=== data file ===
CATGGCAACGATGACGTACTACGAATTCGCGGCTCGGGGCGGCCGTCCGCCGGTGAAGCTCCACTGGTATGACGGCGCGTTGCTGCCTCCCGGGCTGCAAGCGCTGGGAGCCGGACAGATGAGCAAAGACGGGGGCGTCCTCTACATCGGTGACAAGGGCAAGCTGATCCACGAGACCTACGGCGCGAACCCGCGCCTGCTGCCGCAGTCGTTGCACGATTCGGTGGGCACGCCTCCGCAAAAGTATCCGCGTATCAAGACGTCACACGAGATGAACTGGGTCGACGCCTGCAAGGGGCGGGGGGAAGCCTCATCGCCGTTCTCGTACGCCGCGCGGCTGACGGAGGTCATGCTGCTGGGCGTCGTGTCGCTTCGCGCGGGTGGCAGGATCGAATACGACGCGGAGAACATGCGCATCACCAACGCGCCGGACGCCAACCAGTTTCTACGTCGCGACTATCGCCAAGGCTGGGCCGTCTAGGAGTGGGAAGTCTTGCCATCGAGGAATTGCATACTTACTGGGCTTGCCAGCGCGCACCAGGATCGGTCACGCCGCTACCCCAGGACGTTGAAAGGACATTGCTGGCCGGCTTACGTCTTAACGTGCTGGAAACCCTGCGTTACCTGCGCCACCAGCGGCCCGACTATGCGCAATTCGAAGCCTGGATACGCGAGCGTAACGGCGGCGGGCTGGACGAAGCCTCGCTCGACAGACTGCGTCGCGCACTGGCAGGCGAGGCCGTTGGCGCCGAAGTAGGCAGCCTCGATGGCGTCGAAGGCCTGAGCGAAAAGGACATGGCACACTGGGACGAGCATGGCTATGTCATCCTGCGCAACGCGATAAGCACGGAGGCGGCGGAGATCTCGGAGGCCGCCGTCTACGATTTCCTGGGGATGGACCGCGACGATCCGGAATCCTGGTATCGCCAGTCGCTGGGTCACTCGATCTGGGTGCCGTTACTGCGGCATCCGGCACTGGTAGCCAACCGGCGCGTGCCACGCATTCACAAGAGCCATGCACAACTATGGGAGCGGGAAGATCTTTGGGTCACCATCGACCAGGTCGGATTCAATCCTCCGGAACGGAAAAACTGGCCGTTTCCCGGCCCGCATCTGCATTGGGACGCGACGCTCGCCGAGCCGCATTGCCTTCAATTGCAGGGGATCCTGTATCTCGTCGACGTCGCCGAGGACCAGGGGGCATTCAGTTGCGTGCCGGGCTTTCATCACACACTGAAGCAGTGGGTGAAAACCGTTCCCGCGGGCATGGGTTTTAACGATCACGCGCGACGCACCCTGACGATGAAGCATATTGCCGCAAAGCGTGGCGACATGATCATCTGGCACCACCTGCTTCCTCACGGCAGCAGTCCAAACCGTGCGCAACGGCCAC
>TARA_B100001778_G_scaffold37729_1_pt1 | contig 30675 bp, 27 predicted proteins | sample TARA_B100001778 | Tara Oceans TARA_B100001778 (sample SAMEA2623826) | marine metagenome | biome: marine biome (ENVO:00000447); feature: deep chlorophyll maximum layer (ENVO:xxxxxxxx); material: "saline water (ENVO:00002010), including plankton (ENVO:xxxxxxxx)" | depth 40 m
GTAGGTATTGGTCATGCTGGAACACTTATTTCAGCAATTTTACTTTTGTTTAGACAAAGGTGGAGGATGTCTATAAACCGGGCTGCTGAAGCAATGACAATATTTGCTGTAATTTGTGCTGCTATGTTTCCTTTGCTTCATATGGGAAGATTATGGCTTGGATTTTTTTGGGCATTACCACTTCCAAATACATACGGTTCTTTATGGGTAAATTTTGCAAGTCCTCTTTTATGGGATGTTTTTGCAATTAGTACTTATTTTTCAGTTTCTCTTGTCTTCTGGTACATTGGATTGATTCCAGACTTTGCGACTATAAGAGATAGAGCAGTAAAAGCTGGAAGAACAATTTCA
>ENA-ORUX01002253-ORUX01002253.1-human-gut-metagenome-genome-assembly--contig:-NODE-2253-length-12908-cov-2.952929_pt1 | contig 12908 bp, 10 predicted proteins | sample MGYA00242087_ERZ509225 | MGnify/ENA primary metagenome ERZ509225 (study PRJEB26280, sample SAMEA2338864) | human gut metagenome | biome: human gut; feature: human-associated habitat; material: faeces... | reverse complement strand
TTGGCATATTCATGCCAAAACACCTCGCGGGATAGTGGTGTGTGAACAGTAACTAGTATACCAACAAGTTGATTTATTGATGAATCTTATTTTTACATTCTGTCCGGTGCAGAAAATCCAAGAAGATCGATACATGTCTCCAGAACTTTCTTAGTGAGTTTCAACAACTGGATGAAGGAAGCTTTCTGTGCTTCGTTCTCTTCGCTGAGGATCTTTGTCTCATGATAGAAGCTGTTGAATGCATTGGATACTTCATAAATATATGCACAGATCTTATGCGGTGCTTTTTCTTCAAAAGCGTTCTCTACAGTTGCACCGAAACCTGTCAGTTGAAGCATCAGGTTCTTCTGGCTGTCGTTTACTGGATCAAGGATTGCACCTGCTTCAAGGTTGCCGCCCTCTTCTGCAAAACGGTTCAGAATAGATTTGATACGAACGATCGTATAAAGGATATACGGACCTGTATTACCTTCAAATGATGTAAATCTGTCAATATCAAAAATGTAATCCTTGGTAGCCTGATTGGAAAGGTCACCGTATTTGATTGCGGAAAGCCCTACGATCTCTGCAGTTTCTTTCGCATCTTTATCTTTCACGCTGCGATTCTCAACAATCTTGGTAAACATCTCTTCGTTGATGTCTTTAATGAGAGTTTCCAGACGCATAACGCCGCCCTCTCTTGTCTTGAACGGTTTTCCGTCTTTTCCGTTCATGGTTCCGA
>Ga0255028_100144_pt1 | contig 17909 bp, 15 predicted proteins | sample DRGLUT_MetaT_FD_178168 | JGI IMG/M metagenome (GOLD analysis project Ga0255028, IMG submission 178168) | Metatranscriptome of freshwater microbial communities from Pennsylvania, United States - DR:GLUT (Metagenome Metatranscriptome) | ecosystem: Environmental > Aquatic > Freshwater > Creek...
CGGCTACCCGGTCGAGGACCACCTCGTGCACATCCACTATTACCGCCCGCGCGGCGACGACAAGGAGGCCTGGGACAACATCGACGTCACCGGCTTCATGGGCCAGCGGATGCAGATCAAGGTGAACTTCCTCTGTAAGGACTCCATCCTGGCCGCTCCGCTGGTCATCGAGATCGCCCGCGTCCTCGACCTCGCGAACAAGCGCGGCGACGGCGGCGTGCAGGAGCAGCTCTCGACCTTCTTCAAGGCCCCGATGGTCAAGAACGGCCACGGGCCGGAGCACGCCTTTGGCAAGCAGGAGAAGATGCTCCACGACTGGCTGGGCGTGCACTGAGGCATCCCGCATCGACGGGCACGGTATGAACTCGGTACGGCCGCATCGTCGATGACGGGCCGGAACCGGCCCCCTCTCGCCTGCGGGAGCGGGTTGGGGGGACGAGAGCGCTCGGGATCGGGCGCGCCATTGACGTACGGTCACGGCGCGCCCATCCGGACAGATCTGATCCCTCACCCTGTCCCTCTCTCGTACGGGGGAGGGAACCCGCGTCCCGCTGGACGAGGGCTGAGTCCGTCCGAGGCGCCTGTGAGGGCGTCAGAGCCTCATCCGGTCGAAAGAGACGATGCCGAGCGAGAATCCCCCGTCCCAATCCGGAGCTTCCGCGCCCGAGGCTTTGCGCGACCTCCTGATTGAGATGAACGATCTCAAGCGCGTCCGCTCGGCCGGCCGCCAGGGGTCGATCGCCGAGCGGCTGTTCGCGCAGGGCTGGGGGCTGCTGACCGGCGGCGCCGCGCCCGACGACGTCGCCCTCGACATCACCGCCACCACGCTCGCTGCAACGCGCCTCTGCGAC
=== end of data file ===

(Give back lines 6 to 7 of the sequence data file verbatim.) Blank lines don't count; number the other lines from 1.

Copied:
>Ga0255028_100144_pt1 | contig 17909 bp, 15 predicted proteins | sample DRGLUT_MetaT_FD_178168 | JGI IMG/M metagenome (GOLD analysis project Ga0255028, IMG submission 178168) | Metatranscriptome of freshwater microbial communities from Pennsylvania, United States - DR:GLUT (Metagenome Metatranscriptome) | ecosystem: Environmental > Aquatic > Freshwater > Creek...
CGGCTACCCGGTCGAGGACCACCTCGTGCACATCCACTATTACCGCCCGCGCGGCGACGACAAGGAGGCCTGGGACAACATCGACGTCACCGGCTTCATGGGCCAGCGGATGCAGATCAAGGTGAACTTCCTCTGTAAGGACTCCATCCTGGCCGCTCCGCTGGTCATCGAGATCGCCCGCGTCCTCGACCTCGCGAACAAGCGCGGCGACGGCGGCGTGCAGGAGCAGCTCTCGACCTTCTTCAAGGCCCCGATGGTCAAGAACGGCCACGGGCCGGAGCACGCCTTTGGCAAGCAGGAGAAGATGCTCCACGACTGGCTGGGCGTGCACTGAGGCATCCCGCATCGACGGGCACGGTATGAACTCGGTACGGCCGCATCGTCGATGACGGGCCGGAACCGGCCCCCTCTCGCCTGCGGGAGCGGGTTGGGGGGACGAGAGCGCTCGGGATCGGGCGCGCCATTGACGTACGGTCACGGCGCGCCCATCCGGACAGATCTGATCCCTCACCCTGTCCCTCTCTCGTACGGGGGAGGGAACCCGCGTCCCGCTGGACGAGGGCTGAGTCCGTCCGAGGCGCCTGTGAGGGCGTCAGAGCCTCATCCGGTCGAAAGAGACGATGCCGAGCGAGAATCCCCCGTCCCAATCCGGAGCTTCCGCGCCCGAGGCTTTGCGCGACCTCCTGATTGAGATGAACGATCTCAAGCGCGTCCGCTCGGCCGGCCGCCAGGGGTCGATCGCCGAGCGGCTGTTCGCGCAGGGCTGGGGGCTGCTGACCGGCGGCGCCGCGCCCGACGACGTCGCCCTCGACATCACCGCCACCACGCTCGCTGCAACGCGCCTCTGCGAC